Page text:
Calchaquí Valleys

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Quebrada de las Conchas, also known as Quebrada de Cafayate.
Quebrada de las Flechas.

The Calchaquí Valley (Spanish: Valles Calchaquíes) is an area in the northwestern region of Argentina which crosses the provinces of Catamarca, Tucumán, Jujuy and Salta. It is best known for its contrast of colours and its unique geography that ranges from the mountain desert to the subtropical forest.

There are a number of valleys and rivers within the Calchaquí Valley that have their own name, such as the Quebrada del Toro (Gorge of the Bull), Valle de Lerma (Lerma Valley) near Salta city, the Quebrada de Escoipe formed by the Escoipe River, the Valle Encantado at the feet of the Cuesta del Obispo, the Quebrada de las Conchas of the Conchas River near Cafayate, the valley of the Santa María River [es], and the Calchaquí River itself.

These valleys were once inhabited by a number of tribes. Ruins of the Quilmes can be found in Tucumán. Other tribes of the area included the Calchaquíes, Tafí, and the Yokavil (Santa María). Decades before facing the invasion of the Spanish colonization, the natives of these lands suffered the invasion of the Inca Empire.

Among the most visited tourist attractions of the valley are Tafí del Valle, Cafayate, Molinos, San Carlos, Santa María and Cachi at the western end of the valley, as well as the Los Cardones National Park, and the Los Sosa Provincial Park in Tucumán. In several parts of the valley there are numerous vineyards, specially in the Cafayate area.

The natural reserve Quebrada de las Conchas or also known as Quebrada de Cafayate is located within the Calchaquíes Valleys, in the province of Salta, north of the Argentine Republic, very close to the town of Cafayate.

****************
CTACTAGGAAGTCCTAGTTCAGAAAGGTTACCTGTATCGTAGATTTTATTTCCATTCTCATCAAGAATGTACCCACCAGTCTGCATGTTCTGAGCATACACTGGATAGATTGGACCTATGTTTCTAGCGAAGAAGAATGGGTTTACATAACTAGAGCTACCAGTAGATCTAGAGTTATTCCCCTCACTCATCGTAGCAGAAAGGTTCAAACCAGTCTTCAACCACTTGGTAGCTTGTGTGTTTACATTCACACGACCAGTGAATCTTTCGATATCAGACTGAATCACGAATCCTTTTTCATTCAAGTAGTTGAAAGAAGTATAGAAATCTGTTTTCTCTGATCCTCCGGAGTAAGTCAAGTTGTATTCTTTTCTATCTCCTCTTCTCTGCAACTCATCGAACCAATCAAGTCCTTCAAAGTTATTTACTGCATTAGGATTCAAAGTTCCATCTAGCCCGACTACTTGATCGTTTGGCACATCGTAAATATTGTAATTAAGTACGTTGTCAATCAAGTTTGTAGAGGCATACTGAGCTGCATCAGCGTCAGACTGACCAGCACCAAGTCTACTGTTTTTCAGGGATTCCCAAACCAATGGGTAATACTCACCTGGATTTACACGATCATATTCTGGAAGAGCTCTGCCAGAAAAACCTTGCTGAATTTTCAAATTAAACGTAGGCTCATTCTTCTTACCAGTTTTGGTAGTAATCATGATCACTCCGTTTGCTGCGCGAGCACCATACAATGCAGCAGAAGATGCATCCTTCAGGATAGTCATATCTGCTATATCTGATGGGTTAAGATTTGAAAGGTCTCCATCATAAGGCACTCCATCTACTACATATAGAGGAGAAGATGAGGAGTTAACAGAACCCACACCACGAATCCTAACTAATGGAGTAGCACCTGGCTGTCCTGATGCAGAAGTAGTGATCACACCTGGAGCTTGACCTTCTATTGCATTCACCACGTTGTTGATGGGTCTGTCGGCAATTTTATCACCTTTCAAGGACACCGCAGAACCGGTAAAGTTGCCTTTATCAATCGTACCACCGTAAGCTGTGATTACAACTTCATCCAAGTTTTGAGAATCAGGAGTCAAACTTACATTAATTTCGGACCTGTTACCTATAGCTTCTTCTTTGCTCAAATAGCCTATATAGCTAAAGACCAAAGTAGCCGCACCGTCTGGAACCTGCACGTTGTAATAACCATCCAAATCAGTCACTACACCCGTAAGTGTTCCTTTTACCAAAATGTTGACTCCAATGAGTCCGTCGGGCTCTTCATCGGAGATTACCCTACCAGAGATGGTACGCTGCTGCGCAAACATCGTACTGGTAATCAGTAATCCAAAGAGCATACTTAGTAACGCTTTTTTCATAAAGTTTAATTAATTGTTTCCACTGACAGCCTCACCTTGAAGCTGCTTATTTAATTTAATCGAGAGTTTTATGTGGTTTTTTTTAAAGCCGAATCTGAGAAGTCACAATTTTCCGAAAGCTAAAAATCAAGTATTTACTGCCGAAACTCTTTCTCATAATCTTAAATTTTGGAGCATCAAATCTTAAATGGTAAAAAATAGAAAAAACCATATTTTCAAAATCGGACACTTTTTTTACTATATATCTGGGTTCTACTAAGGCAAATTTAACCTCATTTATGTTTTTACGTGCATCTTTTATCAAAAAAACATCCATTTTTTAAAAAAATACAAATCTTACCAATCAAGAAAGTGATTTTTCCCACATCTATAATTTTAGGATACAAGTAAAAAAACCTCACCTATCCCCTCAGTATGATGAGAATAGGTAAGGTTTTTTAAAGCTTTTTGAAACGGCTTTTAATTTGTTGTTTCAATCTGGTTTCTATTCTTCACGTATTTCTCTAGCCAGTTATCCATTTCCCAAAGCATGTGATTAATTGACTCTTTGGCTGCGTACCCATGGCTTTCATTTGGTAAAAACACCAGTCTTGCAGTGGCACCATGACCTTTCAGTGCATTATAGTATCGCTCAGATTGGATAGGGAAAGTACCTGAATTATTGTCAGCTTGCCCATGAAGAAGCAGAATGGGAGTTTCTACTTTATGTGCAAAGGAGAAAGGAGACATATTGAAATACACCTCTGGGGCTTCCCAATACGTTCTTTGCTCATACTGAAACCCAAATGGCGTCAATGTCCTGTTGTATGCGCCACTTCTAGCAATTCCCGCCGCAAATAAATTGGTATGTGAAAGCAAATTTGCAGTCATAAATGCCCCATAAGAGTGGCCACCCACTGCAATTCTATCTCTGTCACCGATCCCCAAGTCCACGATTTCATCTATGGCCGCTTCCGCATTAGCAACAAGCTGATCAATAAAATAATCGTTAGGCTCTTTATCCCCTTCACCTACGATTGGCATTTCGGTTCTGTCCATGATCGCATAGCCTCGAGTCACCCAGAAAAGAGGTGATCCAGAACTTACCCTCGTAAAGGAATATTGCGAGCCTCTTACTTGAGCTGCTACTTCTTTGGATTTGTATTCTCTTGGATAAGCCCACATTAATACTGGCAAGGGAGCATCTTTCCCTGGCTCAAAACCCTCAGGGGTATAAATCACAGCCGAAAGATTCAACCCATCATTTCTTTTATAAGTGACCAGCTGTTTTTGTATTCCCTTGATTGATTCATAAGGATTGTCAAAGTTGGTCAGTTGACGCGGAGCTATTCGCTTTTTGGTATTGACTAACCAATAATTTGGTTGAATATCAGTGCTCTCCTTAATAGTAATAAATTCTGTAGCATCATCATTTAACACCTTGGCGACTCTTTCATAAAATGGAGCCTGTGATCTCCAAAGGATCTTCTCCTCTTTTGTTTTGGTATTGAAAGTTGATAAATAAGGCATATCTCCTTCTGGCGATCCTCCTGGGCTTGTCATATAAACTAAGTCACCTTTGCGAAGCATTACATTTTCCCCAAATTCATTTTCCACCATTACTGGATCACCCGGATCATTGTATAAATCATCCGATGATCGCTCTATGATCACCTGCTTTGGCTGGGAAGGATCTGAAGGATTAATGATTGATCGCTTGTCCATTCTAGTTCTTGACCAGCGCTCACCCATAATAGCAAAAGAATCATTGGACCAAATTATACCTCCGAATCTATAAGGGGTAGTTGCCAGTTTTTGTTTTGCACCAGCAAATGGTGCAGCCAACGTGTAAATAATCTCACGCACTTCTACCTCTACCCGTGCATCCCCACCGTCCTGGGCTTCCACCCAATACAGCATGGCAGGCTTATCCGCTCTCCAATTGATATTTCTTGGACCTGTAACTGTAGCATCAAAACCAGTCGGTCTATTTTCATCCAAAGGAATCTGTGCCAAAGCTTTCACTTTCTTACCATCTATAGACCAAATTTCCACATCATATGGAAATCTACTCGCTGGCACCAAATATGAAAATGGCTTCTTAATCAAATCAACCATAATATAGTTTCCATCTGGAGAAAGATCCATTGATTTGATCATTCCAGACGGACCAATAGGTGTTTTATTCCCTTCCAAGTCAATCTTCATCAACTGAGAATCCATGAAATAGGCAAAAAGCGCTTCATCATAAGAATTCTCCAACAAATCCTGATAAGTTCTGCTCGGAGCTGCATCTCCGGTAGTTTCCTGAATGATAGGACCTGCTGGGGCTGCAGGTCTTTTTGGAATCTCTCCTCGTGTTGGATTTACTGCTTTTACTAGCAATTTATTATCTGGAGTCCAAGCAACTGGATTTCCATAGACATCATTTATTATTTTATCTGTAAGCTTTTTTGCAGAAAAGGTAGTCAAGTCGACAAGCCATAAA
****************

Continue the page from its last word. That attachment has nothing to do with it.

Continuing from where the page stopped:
Located 90 km southwest of the city of Salta, it includes part of the departments of La Viña, Guachipas and Cafayate and belongs to the dry chaco ecoregion and mountain range of saws and pockets. [1] This ravine is an area of great scenic beauty with very striking rock formations for their reddish colorations. In 1995 it was declared by decree No. 6806 as a managed natural reserve, with an area of 25784 ha, in order to protect the curious geological formations and high walls of unique landscape value, as well as an important paleontological site belonging to the period Cretaceous The ravine is a geologically modern accident, produced by tectonic movements that took place in the last two million years.

Through the ravine and within the reserve runs the Conchas River where the trace of National Route 68, which connects the town of Cafayate with the city of Salta. In its route you can see landscapes of very varied colors and geoforms of great variety among which are the Garganta del Diablo and the amphitheater of reddish sedimentary rocks. In the past (when the past was humid) these formations were cascades of fresh water and that by the flow of concentrated water they were eroding the stone, which today astonish by its special configuration.

Other geoforms that can be observed at the edge of the route are. The Amphitheater, The Friar, The Toad, Windows, Castles, etc. and about 7 km from Cafayate Los Médanos, deposit of fine calcareous aeolian sands. [2] [3]

Due to its rich archeological and historical past, the reserve has numerous fossil remains. [4] In the area near the Morales bridge, fossil frogs of the group of pípidos are found. There are layers of marine and continental limestones very rich in fossils and even in dinosaur footprints. Also, the so-called stromatolites are presented. In the Yesera, there is an important fossil fish deposit, evidence of a process that would have occurred some 15 million years ago: the last entry of the sea to the continent.

In recent archaeological investigations it was discovered that a few meters away from the current route 68 the Inca road ran, adding archaeological relevance to the site. [5]

The creek and its surroundings one of the important areas for the conservation of birds in Argentina. [6]


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